Application of genomic selection in turkeys for health, welfare, efficiency and production traits

Project leaders: Dr. Ben Wood, Hybrid Turkeys, a Hendrix Genetics Company (receptor); Dr. Christine Baes, University of Guelph (academic)
Genome Center: Ontario Genomics
Total Funding: $6 Million

Dr. Christine Baes of the University of Guelph and Ben Wood of Hybrid Turkeys will be collaborating to adapt and apply genomic tools developed in other livestock species to improve the health, welfare and productivity of Canadian turkeys. Hybrid Turkeys’ parent company, Hendrix Genetics, has already implemented genomic selection in layer chickens and pigs and it will now adapt and apply the technology to achieve improvements in feed efficiency, bodyweight, yield, egg production and livability in commercial turkeys. This will lead to estimated economic gains for the Canadian turkey industry of $39 million over the next five years. The project will also have environmental benefits due to improved feed efficiency and reduced manure and greenhouse gas production.

Hybrid Turkeys is part of Hendrix Genetics, a multi-species breeding company with primary activities in layers, turkeys, pigs, aquaculture, and traditional poultry. Its R&D headquarters is located in Kitchener, Ontario. By applying advanced genomic selection, Canada’s role as a supplier of turkey genetics to the world will be secured. By more accurately estimating the genetic potential of selection candidates, the rate of genetic gain can be increased from 15 per cent to 60 per cent, depending on the trait chosen. These improvements will provide value across the production chain, from breeders and farmers to turkey processors and, ultimately, to consumers.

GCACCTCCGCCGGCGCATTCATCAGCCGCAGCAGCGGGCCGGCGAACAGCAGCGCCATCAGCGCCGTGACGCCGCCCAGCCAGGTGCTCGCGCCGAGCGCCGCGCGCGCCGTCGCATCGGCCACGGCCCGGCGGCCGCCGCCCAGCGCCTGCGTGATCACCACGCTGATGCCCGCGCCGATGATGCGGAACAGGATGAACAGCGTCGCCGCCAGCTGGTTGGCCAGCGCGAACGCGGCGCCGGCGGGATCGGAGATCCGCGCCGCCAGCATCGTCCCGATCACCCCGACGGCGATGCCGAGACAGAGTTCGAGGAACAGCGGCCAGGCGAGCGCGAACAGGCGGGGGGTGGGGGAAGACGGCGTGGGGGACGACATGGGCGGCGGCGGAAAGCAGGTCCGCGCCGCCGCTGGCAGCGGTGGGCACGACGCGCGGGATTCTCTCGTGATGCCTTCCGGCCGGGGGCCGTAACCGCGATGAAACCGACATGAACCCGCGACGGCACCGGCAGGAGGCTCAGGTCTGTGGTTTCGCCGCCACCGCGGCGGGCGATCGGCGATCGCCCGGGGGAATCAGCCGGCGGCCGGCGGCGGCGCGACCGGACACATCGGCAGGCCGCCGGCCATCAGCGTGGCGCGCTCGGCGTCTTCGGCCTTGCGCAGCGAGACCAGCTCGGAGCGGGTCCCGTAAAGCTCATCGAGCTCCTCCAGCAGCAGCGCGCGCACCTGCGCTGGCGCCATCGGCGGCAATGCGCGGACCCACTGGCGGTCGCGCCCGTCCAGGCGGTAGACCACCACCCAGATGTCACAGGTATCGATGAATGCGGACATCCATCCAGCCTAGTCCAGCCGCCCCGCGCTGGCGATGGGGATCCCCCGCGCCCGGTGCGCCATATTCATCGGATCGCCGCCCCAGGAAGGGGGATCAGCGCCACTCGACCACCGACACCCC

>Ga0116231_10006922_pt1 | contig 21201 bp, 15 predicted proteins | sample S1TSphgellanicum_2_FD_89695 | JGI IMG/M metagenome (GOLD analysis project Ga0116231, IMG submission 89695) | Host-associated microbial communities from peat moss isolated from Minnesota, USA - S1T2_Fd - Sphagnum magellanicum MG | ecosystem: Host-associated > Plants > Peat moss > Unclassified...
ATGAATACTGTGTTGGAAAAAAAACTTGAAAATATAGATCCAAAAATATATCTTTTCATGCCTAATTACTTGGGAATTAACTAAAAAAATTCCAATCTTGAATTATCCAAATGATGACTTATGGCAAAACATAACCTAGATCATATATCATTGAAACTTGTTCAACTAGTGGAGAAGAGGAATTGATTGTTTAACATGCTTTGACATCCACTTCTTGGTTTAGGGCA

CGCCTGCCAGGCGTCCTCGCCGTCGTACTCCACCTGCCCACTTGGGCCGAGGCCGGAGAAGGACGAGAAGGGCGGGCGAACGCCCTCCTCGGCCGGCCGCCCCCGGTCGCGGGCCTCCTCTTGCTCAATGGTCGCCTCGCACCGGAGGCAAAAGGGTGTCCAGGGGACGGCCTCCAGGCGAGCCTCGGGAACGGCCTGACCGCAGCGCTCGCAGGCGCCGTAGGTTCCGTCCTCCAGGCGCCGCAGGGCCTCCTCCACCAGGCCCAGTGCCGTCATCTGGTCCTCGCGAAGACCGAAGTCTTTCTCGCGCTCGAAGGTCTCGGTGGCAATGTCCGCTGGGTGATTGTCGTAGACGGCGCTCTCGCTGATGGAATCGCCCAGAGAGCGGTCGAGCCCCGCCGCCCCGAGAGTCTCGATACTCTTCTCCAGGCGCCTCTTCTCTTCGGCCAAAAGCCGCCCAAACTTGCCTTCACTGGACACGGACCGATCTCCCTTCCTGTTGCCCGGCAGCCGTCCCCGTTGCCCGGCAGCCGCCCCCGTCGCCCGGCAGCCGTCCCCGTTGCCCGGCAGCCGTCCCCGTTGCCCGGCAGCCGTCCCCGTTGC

Standardization of molecular diagnostic testing for non-small cell lung cancer

Academia-User Partnership: David Stewart, The Ottawa Hospital and the University of Ottawa; Craig Ivany, Eastern Ontario Regional Laboratory Association Administrative
Start Date: October 1, 2016
End Date: September 30, 2019
Total Project Funding: $2 Million